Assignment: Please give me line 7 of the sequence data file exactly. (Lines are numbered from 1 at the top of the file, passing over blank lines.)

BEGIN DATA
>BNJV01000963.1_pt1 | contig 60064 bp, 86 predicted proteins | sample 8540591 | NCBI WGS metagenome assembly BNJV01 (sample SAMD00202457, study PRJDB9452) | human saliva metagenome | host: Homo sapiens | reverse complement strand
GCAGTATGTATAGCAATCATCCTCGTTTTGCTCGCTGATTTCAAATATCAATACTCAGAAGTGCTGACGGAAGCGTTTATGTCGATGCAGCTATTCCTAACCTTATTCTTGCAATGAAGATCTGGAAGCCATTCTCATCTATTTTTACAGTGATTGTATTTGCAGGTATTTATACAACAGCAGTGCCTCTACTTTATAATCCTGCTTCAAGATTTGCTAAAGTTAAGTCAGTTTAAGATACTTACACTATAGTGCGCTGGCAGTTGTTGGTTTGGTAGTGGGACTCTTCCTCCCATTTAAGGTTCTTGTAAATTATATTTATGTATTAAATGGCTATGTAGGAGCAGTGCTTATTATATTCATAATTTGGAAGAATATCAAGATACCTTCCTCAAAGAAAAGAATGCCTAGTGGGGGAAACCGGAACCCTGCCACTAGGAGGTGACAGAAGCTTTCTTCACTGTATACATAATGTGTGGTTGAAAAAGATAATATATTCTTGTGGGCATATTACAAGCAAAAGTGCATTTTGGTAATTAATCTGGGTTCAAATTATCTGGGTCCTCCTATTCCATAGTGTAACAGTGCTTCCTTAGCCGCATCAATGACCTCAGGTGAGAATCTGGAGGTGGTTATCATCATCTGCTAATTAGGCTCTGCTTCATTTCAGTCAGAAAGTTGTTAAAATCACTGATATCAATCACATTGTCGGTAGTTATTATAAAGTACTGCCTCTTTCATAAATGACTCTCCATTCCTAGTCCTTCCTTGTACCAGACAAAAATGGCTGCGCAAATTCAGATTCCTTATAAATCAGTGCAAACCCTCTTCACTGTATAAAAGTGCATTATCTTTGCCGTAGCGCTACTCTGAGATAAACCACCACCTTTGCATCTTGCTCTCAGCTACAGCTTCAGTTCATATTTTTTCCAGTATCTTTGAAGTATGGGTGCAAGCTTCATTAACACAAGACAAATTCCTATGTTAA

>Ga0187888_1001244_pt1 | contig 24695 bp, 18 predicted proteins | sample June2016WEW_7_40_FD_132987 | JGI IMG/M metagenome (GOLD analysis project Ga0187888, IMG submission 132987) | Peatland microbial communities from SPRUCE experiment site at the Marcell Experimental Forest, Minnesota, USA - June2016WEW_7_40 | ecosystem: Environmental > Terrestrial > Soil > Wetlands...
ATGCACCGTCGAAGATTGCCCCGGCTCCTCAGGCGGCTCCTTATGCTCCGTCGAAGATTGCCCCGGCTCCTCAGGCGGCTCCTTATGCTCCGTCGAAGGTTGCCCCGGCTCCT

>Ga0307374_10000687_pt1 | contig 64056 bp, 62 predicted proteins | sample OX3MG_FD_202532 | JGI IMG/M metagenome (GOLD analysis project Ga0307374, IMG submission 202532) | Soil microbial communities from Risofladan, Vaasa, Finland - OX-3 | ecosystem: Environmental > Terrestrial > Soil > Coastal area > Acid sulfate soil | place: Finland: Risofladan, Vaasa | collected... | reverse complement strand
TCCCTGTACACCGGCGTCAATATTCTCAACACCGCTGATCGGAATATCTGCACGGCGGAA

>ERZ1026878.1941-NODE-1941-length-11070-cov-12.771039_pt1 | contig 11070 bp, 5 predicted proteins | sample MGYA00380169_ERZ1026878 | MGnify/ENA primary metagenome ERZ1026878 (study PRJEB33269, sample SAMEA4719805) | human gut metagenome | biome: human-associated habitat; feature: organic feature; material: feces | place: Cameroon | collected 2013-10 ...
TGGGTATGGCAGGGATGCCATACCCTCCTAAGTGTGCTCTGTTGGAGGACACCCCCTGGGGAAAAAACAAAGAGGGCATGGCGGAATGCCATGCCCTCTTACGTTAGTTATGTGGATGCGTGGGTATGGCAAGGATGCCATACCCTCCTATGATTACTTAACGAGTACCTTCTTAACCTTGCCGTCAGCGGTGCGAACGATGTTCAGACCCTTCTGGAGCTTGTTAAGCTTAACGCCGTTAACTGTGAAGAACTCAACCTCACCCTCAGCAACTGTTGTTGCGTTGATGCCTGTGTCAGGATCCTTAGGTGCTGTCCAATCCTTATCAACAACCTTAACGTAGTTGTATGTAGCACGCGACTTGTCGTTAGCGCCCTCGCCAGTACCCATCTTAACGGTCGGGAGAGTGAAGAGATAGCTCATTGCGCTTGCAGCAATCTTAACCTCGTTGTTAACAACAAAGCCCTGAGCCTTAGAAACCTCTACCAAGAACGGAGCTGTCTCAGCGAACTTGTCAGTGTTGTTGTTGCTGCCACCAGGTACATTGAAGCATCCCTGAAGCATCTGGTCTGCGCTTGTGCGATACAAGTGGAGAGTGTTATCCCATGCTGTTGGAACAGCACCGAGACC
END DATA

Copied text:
>ERZ1026878.1941-NODE-1941-length-11070-cov-12.771039_pt1 | contig 11070 bp, 5 predicted proteins | sample MGYA00380169_ERZ1026878 | MGnify/ENA primary metagenome ERZ1026878 (study PRJEB33269, sample SAMEA4719805) | human gut metagenome | biome: human-associated habitat; feature: organic feature; material: feces | place: Cameroon | collected 2013-10 ...